(From left to right) Deepa Santhosh, devotee of Mata Amritanandamayi Math, Meera Krishnakutty, member of a self reliant village programme by the math and Anju Bist, co-creator of Saukhyam Reusable Pads showing the sanitary napkins at an event organised on account of World Menstrual Hygiene Day on Monday (Photo: DC)
Chennai: Faced with huge waste management problem of sanitary napkins due to polythene material, reusable sanitary pads made of organic matter offer sustainable solution to make menstrual hygiene accessible and affordable for women.
Menstrual educators and experts discuss about sustainable menstrual hygiene with reusable sanitary pads on account of Menstrual Hygiene Day.
Considering the immense non-biodegradable waste generated by disposable sanitary pads every month, sustainable menstrual hygiene in India is possible only with reusable pads made of organic materials, said Anju Bist, co-creator of Saukhyam Reusable Pads.
There are 355 million menstruating women and girls in India but, as per the National Family Health Survey (2015-2016) data, only 57 per cent of them in the age group of 15-25 years have access to hygienic products to manage their menstruation. However, it is estimated that each disposable pad has the equivalent of four plastic bags in it and will take 500-800 years to decompose.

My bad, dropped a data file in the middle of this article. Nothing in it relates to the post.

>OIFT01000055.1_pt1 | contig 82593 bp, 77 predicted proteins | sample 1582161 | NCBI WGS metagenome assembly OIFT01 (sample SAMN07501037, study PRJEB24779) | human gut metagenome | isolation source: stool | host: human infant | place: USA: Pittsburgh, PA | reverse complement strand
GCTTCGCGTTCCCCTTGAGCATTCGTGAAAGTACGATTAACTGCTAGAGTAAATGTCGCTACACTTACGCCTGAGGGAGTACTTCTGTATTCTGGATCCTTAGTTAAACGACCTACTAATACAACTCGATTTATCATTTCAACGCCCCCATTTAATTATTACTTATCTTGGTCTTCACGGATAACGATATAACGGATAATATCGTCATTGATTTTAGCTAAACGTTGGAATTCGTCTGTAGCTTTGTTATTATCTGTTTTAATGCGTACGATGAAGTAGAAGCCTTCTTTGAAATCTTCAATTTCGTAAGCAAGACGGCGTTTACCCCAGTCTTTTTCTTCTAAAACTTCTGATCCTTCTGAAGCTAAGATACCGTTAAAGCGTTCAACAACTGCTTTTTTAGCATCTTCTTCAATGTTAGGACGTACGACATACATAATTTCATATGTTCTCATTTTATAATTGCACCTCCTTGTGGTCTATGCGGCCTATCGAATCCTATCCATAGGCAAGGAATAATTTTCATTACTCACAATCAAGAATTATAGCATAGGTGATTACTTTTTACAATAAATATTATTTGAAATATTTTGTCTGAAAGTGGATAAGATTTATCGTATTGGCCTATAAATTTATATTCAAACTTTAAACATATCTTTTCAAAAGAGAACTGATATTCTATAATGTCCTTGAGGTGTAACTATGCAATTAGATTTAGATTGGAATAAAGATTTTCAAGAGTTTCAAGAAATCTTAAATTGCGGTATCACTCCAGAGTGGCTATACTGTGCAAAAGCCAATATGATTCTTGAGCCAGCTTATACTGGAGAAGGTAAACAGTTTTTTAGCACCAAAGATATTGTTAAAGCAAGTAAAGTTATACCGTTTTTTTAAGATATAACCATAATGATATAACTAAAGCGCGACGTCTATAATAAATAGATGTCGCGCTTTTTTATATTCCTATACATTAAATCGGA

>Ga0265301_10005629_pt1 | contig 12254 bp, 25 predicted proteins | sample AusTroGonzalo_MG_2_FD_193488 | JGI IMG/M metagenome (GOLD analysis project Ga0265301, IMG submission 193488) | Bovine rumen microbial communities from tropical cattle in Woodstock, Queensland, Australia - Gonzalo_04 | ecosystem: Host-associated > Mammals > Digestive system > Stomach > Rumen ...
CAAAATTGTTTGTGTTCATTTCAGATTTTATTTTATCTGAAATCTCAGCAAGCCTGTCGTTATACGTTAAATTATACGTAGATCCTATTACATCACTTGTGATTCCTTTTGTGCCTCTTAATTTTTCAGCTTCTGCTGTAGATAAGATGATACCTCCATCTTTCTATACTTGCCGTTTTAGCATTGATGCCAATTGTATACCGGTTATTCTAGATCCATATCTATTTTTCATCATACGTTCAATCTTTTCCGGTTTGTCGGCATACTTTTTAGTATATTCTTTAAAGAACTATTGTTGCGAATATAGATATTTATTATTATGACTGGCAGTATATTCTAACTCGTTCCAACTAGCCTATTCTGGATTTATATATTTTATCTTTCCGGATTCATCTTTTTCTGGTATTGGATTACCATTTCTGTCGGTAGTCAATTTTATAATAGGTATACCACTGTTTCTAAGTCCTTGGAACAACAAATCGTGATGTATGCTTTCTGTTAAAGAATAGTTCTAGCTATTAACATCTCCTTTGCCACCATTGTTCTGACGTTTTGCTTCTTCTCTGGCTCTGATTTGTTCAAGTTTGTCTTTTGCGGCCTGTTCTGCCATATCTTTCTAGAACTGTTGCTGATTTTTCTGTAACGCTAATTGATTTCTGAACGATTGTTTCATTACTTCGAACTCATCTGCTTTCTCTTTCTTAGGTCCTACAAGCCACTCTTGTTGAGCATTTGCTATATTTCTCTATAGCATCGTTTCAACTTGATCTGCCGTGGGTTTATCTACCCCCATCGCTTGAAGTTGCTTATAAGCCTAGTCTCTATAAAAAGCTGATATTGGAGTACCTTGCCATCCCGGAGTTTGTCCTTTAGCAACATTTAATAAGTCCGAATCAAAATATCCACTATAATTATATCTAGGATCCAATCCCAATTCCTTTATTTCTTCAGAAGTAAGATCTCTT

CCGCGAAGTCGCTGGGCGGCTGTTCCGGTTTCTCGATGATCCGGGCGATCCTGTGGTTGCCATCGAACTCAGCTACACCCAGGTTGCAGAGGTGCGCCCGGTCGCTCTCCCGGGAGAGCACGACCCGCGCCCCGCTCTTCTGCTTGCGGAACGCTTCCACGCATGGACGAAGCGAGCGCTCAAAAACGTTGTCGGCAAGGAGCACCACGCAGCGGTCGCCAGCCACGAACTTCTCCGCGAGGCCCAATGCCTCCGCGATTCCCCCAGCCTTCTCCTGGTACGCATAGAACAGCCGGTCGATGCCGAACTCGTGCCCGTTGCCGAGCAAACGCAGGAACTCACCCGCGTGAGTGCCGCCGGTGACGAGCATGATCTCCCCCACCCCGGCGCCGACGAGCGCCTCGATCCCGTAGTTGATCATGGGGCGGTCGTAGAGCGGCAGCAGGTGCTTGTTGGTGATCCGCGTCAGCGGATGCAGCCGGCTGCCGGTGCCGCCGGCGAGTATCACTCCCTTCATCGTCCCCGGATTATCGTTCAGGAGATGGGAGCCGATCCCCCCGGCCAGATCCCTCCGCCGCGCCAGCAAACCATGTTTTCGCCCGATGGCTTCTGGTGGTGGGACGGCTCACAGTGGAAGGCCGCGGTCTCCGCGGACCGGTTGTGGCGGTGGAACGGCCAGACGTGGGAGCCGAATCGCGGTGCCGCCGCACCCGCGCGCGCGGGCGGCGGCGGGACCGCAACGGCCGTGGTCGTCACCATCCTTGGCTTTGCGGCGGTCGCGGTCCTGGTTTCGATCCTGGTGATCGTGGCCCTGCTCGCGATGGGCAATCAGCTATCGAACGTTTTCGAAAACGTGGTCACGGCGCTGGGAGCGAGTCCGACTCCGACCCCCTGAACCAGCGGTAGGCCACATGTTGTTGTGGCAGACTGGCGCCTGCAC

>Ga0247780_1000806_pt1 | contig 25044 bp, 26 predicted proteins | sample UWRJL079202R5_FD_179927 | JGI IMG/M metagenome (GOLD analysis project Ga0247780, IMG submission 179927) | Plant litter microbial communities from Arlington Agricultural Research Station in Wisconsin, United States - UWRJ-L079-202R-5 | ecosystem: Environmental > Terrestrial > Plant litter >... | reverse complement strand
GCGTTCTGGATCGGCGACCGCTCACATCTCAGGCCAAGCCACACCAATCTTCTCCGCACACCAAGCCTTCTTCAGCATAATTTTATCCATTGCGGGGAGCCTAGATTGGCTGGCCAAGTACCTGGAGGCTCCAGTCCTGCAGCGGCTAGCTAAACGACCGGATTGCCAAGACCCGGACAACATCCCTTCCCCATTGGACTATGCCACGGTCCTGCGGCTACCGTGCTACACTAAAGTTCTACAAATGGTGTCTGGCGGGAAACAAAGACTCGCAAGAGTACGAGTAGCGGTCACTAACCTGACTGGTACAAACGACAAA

Medicos say that most disposable pads use cellulose fiber as the absorbent material, while the bleaching of this to obtain pure white colour leads to the presence of trace amounts of harmful dioxins on the pads. The skin in the vaginal area is highly permeable. Anything that is in constant contact with the skin is likely to end up in the bloodstream too and can cause various health issues including cervical cancer. "Investments are needed so that eco-friendly reusable pads can be made available to people at affordable prices. There is a need to generate awareness among the masses and make these products available in mainstream shops. Reusable pads made of organic materials are not only cost-effective but are eco-friendly, making menstrual hygiene accessible and affordable," said Anju Bist.